LEYLAND District.- Monday, September 27, being the anniversary of the St. Michael's Lodge, at Croston, the society met in the morning, and afterwards formed a procession, headed by the Third Royal Lancashire band, to meet the Hearts of Oak Sick Society, led by Mr. Ellis's band, when the members of both clubs joined in procession to the rectory. The Rev. S. Master, the Rev. W.R. P. Waudby, and Lieutenant-colonel R. A. Master, then joined them and proceeded to the church, where an excellent and appropriate sermon was preached by the Rev. W. R. P. Waudby, from Galatians, c. vi. v. 2: “ Bear ye one another's burdens, and so fulfil the law of Christ.” They afterwards returned to Mr. William Cottom's, the Horse Shoe Inn, when upwards of eighty sat down to a sumptuous repast. In the afternoon the societies again formed in procession to the rectory, where a very large concourse of people were assembled to hear the lively strains of the bands, when some very beautiful pieces of music were performed. The members then paraded the principal parts of the village, and afterwards the members of each society returned to their respective lodge-houses.

NEWTON-LE-WILLOWS.-Recently the members of the Good Intent Lodge, No. 685, presented a handsome silver snuff-box to Henry Appleton, as a slight testimony of their appreciation of his valuable services as permanent secretary for upwards of fourteen years.

North London DISTRICT.—The Loyal Queen Victoria Lodge, No. 1295, held their twenty-first anniversary dinner at the lodge-house, Host Beli's, Nottingham Arms, Nottingham-street, Marylebone, on Monday the 27th of September. The chair was very ably filled by P.G. R. Robertson, and the vice-chair by P.G. Thom. After the usual loyal and patriotic toasts, the chairman showed that the lodge was going on in a very prosperous state, and in the name of the members presented P.G. John Lockett and P.G. William Rogers each with a handsome silver lever watch, bearing suitable inscriptions, as a mark of respect from their brethren for their past services in promoting and furthering the interests of the lodge. On the health of the G.M. and Board of Directors being proposed, P.G.M. Roe, the respected C.S. of the district and one of the directors, responded in a very able speech, and spoke at some length on the merits of the Order, and the advantages and privileges derived from the Manchester Unity above other benefit 80cieties. The various toasts of the evening were interspersed with some excellent songs, and altogether a most harmonious and pleasant evening was passed.

North London DISTRICT.-On Tuesday evening, November 9th, the members of the Loyal Haggerston Lodge assembled at their lodge-house, King's Head, Orchard Place, Kingsland Road, to present P.G. William Powley with a handsome chased silver tea-pot. The arrangements for the presentation were conducted by P.G. George T. Abbott, L.S. Charles Earl, and P.8. J. W. Abbott. The cost of the testimonial was defrayed by voluntary subscriptions of the members, and bears the following inscription: “Presented to Mr. William Powley by the members of the Loyal Haggerston Lodge I.O. of O.F.M.U., as a mark of esteem. Dated the 9th day of November, 1858."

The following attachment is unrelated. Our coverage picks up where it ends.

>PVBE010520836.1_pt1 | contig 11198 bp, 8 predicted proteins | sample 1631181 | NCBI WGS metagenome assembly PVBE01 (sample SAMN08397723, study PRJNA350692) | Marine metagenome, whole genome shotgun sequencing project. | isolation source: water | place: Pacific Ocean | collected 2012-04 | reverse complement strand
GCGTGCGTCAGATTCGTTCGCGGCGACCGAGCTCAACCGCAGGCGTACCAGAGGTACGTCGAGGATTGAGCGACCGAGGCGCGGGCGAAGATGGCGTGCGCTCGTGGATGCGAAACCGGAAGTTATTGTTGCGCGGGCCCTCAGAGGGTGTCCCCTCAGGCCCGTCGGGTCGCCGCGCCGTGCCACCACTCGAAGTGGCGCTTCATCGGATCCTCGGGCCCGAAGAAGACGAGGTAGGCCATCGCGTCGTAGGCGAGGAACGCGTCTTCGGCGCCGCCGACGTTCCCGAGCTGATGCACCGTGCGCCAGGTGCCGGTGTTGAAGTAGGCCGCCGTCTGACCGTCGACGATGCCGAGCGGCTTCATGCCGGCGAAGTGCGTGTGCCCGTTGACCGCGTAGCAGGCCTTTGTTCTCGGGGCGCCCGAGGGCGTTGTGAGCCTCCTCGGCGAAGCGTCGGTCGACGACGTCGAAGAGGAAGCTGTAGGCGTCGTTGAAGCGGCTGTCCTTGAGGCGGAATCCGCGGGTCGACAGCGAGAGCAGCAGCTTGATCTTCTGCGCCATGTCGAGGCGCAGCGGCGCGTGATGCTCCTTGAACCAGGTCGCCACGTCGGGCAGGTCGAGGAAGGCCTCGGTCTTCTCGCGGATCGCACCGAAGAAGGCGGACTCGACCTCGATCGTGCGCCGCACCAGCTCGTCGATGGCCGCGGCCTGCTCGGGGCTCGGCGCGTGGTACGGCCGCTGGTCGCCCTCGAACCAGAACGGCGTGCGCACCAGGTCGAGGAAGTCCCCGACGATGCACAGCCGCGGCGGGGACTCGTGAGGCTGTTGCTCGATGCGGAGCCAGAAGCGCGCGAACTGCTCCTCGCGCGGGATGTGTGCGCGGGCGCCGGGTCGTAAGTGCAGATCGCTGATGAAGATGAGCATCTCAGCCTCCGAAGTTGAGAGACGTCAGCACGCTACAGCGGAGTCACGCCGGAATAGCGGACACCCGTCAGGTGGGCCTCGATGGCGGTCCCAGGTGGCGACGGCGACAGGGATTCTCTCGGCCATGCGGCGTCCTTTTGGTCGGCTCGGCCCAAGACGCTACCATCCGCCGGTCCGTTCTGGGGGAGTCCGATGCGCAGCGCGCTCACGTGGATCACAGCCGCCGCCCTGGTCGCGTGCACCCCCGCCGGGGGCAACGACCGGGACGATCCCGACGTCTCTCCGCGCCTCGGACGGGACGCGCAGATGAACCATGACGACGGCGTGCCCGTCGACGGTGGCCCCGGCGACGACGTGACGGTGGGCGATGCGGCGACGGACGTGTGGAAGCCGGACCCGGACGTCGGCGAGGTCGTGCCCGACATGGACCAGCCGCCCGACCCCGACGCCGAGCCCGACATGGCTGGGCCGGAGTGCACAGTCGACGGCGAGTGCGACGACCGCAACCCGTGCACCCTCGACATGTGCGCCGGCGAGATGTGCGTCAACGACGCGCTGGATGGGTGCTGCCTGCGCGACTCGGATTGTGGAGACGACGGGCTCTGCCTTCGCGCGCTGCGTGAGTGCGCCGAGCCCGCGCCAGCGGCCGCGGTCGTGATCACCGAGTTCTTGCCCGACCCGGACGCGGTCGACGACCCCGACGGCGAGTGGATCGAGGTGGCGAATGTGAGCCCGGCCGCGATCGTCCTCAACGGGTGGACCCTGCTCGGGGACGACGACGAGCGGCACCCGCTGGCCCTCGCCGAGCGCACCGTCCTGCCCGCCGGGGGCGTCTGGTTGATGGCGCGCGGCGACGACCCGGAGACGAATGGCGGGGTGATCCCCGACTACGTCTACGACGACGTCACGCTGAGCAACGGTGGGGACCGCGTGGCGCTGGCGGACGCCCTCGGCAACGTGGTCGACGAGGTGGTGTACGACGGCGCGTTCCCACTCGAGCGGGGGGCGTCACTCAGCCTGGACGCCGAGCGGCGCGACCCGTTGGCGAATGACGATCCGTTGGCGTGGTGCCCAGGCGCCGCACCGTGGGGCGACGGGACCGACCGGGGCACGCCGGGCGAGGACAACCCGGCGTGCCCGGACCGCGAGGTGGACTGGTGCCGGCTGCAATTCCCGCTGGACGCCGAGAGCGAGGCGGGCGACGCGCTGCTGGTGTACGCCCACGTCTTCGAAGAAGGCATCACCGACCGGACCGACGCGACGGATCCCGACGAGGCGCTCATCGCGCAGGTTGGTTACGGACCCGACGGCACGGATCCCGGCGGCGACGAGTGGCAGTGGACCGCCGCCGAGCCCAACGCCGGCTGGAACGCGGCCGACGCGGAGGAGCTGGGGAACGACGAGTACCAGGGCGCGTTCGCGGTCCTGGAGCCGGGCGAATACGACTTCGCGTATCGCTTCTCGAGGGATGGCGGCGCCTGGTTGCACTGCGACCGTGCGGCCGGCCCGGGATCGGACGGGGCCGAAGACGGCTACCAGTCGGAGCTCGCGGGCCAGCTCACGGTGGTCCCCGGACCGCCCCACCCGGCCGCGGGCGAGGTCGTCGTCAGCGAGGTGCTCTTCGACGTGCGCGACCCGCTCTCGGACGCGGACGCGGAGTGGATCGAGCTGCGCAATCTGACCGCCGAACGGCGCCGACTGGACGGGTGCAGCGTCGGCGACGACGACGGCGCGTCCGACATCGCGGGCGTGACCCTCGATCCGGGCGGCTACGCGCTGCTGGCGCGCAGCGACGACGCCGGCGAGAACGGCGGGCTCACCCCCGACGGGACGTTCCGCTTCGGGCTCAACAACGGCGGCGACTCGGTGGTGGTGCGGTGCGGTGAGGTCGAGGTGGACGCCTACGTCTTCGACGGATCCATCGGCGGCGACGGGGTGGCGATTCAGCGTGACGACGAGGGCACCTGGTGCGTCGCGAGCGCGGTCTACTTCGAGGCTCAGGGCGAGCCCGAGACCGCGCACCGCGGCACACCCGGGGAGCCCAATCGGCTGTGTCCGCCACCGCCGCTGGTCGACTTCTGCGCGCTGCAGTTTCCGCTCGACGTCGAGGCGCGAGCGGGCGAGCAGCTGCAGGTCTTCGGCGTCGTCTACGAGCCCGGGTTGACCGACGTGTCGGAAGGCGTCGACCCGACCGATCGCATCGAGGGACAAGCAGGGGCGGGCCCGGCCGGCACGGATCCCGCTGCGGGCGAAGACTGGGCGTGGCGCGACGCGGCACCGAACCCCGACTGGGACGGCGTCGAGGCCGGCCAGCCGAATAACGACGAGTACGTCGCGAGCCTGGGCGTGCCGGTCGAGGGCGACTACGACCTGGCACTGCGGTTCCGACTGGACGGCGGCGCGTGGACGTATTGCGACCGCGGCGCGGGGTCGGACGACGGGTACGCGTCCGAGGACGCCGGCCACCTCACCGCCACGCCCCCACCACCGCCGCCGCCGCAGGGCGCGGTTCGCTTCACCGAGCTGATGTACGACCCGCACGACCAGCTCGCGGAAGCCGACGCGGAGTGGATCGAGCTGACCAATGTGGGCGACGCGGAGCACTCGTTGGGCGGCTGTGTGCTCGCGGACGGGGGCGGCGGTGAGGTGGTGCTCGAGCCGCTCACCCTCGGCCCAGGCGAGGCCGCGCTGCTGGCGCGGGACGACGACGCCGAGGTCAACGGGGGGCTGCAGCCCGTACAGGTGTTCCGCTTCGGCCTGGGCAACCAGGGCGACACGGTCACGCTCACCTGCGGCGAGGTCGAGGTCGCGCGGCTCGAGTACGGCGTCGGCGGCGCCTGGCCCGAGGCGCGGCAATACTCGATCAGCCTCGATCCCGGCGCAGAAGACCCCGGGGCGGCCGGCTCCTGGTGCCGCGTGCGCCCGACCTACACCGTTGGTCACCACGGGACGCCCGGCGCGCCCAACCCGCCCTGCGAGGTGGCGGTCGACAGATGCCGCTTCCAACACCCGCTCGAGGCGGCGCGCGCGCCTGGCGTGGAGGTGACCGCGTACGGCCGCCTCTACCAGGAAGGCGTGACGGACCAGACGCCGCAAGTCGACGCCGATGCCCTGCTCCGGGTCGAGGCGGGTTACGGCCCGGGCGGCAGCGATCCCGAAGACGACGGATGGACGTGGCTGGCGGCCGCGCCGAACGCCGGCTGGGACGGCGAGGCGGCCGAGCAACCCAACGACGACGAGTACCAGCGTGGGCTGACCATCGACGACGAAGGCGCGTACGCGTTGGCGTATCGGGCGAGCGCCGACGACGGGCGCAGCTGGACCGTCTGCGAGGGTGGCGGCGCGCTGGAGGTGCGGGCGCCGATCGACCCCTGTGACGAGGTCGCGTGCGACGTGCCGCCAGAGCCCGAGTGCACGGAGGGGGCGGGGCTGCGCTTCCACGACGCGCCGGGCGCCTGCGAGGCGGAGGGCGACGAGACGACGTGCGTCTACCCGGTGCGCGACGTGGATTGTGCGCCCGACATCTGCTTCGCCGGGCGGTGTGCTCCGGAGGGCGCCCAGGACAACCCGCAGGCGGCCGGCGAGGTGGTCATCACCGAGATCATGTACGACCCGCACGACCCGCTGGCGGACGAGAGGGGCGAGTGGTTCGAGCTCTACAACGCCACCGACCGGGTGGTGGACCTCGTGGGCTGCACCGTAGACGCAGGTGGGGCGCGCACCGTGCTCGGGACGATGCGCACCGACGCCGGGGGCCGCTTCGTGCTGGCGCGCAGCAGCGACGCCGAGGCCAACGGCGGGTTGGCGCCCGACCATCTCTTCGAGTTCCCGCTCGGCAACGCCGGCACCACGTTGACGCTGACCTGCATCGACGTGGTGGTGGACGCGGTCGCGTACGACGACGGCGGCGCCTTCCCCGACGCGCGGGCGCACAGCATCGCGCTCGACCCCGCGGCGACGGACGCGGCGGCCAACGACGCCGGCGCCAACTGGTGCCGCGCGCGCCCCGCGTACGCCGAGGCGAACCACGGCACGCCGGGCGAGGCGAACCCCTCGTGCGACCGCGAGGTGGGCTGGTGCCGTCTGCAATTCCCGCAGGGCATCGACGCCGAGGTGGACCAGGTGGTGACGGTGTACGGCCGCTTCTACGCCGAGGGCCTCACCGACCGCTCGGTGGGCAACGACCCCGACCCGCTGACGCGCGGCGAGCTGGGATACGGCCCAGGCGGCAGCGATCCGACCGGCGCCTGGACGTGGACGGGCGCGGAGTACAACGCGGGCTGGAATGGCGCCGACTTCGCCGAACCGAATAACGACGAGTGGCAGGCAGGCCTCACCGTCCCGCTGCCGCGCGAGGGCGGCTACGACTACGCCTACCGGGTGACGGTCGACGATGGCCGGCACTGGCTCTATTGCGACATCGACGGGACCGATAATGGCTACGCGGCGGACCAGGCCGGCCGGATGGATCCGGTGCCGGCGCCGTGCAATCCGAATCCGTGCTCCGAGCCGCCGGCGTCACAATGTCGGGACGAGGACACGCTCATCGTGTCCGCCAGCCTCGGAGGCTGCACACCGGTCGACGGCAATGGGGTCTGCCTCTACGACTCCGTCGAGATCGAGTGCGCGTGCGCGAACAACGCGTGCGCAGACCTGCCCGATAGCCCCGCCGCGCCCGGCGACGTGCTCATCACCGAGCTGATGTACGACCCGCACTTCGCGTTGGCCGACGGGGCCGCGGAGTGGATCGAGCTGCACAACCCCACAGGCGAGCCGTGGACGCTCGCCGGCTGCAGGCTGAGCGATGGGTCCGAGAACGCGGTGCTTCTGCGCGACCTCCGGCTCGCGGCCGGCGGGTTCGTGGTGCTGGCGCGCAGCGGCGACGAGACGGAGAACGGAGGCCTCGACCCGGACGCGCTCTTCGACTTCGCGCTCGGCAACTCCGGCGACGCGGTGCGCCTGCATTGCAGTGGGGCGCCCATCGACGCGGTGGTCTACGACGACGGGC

NORWICH.-The twenty-third anniversary dinner of the Travellers' Rest Lodge of the Manchester Unity of Odd-fellows, the oldest lodge of the Norwich district, on Tuesday evening, 2nd November, collected together & numerous party of the brethren of the lodge and of the Order. The dinner was served in the new and commodious lodge-room, at the Crown and Angel, St. Stephen's, which was gaily and very appropriately decorated. Mr. Fox, P.P.G.M., filled the chair, supported by A. A. H. Beck with, Esq., Mr. D. Barnard, Mr. Crook, Mr. S. Daynes, C.S., the Grand Master and Deputy. Grand Master (Messrs. Piggott and Calver), and many other officers and past officers of the Order. In responding to the toast of “ Prosperity to the Travellers' Rest Lodge,” Mr. Daynes gave a history of its progress since he became a member of it in 1841. In September, 1842, the first balance sheet was published. It then possessed a capital of £270 1s. 5d., and had 180 subscribing members; in September, 1858, the last balancesheet showed that their members had increased to 415, and their capital to £3,589 188.4., showing a gain in the sixteen years of £3,319 6s. 11d. During that period they had paid to sick members £1,740 193.5d.; for the burial of members and their wives, £491; and for medical attendance on sick members, £587 1s., making a total expenditure of £2819 Os. 5d. He believed he might predict that in January, 1860, the lodge would commence the year with a capital of £4,000. Mr. Daynes was, however, far from thinking that the Travellers' Rest Lodge had reached its culminating point, or that it was to look for its decay because it had reached that period of existence which was asserted by Mr. Neison, and other actuaries, to be the average duration of Friendly Societies; but that it was entering on a course of still greater prosperity. When age crept upon them (and they had no member that had yet reached seventy), and they were compelled to come for aid to the lodge, they would not do so without receiving that relief which the lodge would be proud to afford them. He believed the condition of the funds would be such as to enable them honestly to meet such claims as might then come upon them, and when that time came and they were enabled to point out many aged men walking about the streets of Norwich in comfort, through the aid of this lodge, he believed there would be few people who would not acknowledge the merits of such an institution, and become supporters of it. They had had already to rejoice in this city at finding the heads of society, members of the corporation, magistrates, and men of benevolence, sagacity, and talent, gradu. ally, from time to time, adopting their principles, and enrolling themselves amongst their warmest supporters, and he was confident that when twenty years more had rolled over their heads, their lodges would be found to comprise in them all that was worth obtaining in the good old city of Norwich. The other toasts of the evening, were treated with more or less ability by the various speakers--but in all were observable that unanimity of sentiment and goodness of feeling which are the characteristics of the principles of our order. Glees and songs, from professional and amateur vocalists, filled up the periods between the toasts, and added to the pleasures of the evening.

Preston.-On Tuesday, September 28th, the members of the Industrious Bee Lodge, held their twenty-second annual celebration at their lodge house, Mr. Thomas Smith's, the Bee Hive Inn, Marsh Lane. A goodly number of members, their wives, and friends, sat down to a plentiful repast. On the removal of the cloth, Mr. Peter Eckersly, P. Prov. G. M. was called to the chair. The customary loyal toasts were given and warmly received,